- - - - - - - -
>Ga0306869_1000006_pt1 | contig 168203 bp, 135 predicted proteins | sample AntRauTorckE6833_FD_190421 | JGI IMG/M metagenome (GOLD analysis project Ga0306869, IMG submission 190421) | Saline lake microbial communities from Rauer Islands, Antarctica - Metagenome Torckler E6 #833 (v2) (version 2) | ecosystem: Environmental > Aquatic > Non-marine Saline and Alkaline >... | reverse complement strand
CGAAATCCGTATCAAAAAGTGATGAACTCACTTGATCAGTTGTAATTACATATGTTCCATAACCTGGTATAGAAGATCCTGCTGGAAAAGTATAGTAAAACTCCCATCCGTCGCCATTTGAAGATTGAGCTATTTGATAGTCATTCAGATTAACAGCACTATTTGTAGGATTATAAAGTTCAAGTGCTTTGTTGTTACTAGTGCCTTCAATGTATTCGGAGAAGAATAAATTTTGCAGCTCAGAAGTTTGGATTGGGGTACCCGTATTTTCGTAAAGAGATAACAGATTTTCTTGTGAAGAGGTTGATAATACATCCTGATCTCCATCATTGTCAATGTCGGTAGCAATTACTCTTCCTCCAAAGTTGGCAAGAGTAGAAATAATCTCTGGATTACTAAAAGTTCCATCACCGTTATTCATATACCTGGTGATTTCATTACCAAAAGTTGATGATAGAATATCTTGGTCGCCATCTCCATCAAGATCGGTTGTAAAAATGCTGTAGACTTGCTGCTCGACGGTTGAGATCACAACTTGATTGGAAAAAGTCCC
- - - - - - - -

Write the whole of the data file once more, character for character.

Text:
>Ga0306869_1000006_pt1 | contig 168203 bp, 135 predicted proteins | sample AntRauTorckE6833_FD_190421 | JGI IMG/M metagenome (GOLD analysis project Ga0306869, IMG submission 190421) | Saline lake microbial communities from Rauer Islands, Antarctica - Metagenome Torckler E6 #833 (v2) (version 2) | ecosystem: Environmental > Aquatic > Non-marine Saline and Alkaline >... | reverse complement strand
CGAAATCCGTATCAAAAAGTGATGAACTCACTTGATCAGTTGTAATTACATATGTTCCATAACCTGGTATAGAAGATCCTGCTGGAAAAGTATAGTAAAACTCCCATCCGTCGCCATTTGAAGATTGAGCTATTTGATAGTCATTCAGATTAACAGCACTATTTGTAGGATTATAAAGTTCAAGTGCTTTGTTGTTACTAGTGCCTTCAATGTATTCGGAGAAGAATAAATTTTGCAGCTCAGAAGTTTGGATTGGGGTACCCGTATTTTCGTAAAGAGATAACAGATTTTCTTGTGAAGAGGTTGATAATACATCCTGATCTCCATCATTGTCAATGTCGGTAGCAATTACTCTTCCTCCAAAGTTGGCAAGAGTAGAAATAATCTCTGGATTACTAAAAGTTCCATCACCGTTATTCATATACCTGGTGATTTCATTACCAAAAGTTGATGATAGAATATCTTGGTCGCCATCTCCATCAAGATCGGTTGTAAAAATGCTGTAGACTTGCTGCTCGACGGTTGAGATCACAACTTGATTGGAAAAAGTCCC